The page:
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Wingnut Week In Review: Masquerade

Wingnut Week In Review: Masquerade

Just when it seemed things couldn’t get any weirder, it turns out Donald Trump likely masqueraded as his own publicist, during phone calls with reporters — proving he probably belongs in a shrink’s office, instead of the Oval Office.

It sounds like the kind of thing a not-very-bright high school student would attempt; impersonating someone else on the phone, in an attempt to stay out of, or get out of trouble. The only difference is that a high school student might be smart enough to do a better job of it, or at least come clean when they’re caught.

But there’s smart and then there’s Donald Trump. This week transcripts and recordings surfaced of a 1991 phone call between People magazine Sue Carswell reporter and a man identified as Donald Trump’s publicist, John Miller. The recording raised eyebrows, because everything about Miller — from the tone of his voice, to his speech patterns, and his over-the-top praise of Trump — points to him actually being Trump.

Interviewer: What kind of comment is coming from, you know, your agency or from Donald?

John Miller: Well, it just that he really decided that he wasn’t, you know, he didn’t want to make any commitment. He didn’t want to make a commitment. He really thought it was too soon. He’s coming out of a marriage, and he’s starting to do tremendously well financially. As you saw, he got his licenses five to nothing the other day and totally unanimous. And he’s really been working hard and doing well. And probably, as you know, there’s a real estate depression in the United States and he’s probably doing as well as anybody there is. And frankly, he wants to keep it that way. And he just thought it was too soon to make any commitment to anybody.

Interviewer: So what is going to happen when – is she being asked to leave or is she going to be allowed to stay?

John Miller: Well, he treats everybody well. You know, you don’t know him, but he’s a –

Interviewer: No, I have met him.

John Miller: Have you met him? He’s a good guy and he’s not going to hurt anybody. The one article said he was going to throw her out of the apartment is total nonsense. He is going to always treat her well as he treated his wife well. I mean, he paid his wife a great deal of money. He did it in a very bad period of time and, ultimately, that was settled. There were those that say that that was even put that way. I don’t know if you heard that but that Trump became poor until he got his divorce. And then all of a sudden, he’s been doing very well and I guess you probably heard that, too.

But he treated his wife well and he treated – and he will treat Marla well. He’s somebody that has a lot of options, and, frankly, he gets called by everybody. He gets called by everybody in the book, in terms of women.

In 1991, Trump’s affair with model Marla Maples and the collapse of his 12-year marriage wife Ivana was all over the tabloids. Carswell called Trump’s office seeking to interview Trump about the ensuing soap opera. What she got was 15 minutes of a very Trump-esque sounding “John Miller,” bragging about his boss’s money and women. In addition to living with Maples, and dumping her future French first lady Carla Bruni, Miller boasted that Trump had “three other girlfriends,” with what sounds like an unusual degree of personal of personal pride for a publicist. Miller even gave a lengthy account of an encounter with Madonna, assuring Carswell that nothing happened.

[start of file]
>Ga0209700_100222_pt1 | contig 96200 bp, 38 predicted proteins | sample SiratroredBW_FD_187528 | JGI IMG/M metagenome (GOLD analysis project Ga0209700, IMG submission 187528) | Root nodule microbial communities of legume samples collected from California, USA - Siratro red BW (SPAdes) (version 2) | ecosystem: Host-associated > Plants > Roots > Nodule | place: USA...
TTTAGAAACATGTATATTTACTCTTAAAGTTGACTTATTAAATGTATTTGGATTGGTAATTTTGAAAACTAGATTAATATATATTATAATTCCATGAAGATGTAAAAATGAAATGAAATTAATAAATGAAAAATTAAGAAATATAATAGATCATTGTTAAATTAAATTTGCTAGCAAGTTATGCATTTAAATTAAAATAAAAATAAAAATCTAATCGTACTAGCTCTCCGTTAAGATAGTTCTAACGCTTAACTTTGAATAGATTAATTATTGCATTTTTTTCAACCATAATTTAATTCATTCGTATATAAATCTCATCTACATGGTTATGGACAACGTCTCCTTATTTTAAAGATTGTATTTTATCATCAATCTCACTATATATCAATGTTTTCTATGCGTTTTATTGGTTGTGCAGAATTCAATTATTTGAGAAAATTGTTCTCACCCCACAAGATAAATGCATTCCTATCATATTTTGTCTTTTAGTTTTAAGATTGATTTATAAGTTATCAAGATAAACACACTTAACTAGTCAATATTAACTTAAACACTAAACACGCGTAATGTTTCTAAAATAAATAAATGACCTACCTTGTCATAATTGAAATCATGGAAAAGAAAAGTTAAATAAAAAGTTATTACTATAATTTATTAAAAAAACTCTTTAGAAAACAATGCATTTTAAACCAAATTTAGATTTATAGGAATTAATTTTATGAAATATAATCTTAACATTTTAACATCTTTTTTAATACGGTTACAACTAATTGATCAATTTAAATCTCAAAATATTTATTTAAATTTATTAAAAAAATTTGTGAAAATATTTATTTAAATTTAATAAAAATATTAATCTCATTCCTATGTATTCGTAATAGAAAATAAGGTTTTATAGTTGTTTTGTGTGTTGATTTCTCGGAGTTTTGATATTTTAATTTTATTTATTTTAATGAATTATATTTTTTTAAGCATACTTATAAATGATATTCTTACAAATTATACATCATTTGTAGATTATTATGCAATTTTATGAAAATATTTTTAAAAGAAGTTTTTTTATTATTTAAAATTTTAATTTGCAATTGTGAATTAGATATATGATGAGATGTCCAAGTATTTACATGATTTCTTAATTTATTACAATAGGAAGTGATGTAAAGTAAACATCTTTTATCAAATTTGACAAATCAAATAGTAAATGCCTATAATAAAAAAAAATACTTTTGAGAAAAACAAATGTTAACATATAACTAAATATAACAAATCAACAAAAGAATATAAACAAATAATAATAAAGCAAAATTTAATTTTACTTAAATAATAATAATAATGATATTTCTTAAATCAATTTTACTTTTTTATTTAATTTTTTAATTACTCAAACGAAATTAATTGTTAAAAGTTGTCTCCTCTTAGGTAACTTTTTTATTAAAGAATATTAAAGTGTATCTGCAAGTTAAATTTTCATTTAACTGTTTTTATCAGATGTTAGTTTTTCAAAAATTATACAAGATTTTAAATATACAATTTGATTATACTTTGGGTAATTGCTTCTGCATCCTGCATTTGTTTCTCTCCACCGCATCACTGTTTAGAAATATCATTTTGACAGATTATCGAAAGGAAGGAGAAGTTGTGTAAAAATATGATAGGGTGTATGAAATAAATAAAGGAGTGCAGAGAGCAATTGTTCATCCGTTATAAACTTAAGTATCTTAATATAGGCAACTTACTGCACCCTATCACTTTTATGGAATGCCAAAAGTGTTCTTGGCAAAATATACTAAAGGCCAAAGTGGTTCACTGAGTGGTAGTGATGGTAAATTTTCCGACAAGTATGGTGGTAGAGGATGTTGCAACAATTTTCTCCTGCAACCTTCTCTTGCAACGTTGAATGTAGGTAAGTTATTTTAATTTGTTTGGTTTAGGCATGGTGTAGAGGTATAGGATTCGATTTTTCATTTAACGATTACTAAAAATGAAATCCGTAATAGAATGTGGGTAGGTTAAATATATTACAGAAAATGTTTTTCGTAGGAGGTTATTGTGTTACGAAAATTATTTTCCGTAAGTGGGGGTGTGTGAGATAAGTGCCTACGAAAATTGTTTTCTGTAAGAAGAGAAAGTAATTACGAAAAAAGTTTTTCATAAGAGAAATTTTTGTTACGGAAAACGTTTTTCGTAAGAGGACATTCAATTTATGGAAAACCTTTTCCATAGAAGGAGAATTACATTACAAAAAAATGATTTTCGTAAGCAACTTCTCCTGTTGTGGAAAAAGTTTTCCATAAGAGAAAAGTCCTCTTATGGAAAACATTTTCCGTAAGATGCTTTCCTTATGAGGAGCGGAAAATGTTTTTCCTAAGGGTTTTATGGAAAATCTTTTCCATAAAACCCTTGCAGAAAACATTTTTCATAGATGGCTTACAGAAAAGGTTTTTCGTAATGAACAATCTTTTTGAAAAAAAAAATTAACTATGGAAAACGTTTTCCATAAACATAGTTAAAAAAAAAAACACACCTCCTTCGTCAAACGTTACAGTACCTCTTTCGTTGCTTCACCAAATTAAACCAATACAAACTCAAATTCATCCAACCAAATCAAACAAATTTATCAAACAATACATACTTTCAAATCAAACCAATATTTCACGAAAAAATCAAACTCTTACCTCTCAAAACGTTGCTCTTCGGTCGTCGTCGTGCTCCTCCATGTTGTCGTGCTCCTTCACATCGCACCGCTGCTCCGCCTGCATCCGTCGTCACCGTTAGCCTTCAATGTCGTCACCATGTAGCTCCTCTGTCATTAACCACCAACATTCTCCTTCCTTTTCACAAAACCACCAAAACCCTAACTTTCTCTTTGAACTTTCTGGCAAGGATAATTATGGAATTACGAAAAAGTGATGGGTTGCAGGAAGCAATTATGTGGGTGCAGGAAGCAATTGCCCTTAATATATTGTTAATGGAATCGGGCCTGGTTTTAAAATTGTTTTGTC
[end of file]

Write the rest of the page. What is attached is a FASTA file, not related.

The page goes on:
The modern day term for this is catfishing: a kind of deceptive activity in which someone creates a fake identity for nefarious purposes. These days it’s mainly used in romance scams, but proto-catfisher Trump was looking to scam reporters. In addition to Carswell, several other reporters have described receiving calls from men who sounded like Trump, claiming to be publicist named John Miller or John Barron.

Regarding John Miller, Trump testified in a 1990 court case that “I believe on occasion I have used that name.” He also admitted to using the name John Barron when calling reporters early on in his career. cDescribed as a “vice president of the Trump organization,” Barron appeared in a front-page New York Times article as early as 1980. While carrying on the affair with Maples, Trump sometimes used the code name “the Baron” when he left phone messages for her. In 2004, when he commissioned a television drama based on his life, Trump’s only request was that the main character be named “Barron.” Barron also happens to be the name of Trump’s youngest son.

Trump’s answer to the whole scandal was worthy of reggae artist Shaggy: “It wasn’t me.”

It’s all terribly amusing, for a candidate that media talking heads actually describe as authentic, with straight faces. But as Eugene Robinson writes in the Washington Post, the whole things points to a “bizarre, dangerous neediness,” that’s rather pathetic in such a man, but dangerous traits in anyone who would be president of the United States.

Or, as Seth Myers puts it, “In case you needed any more proof, these calls are the latest evidence that Donald Trump, a man frighteningly close to the presidency, is a crazy person.”

Here’s the rest of the best in wingnuttia this week:

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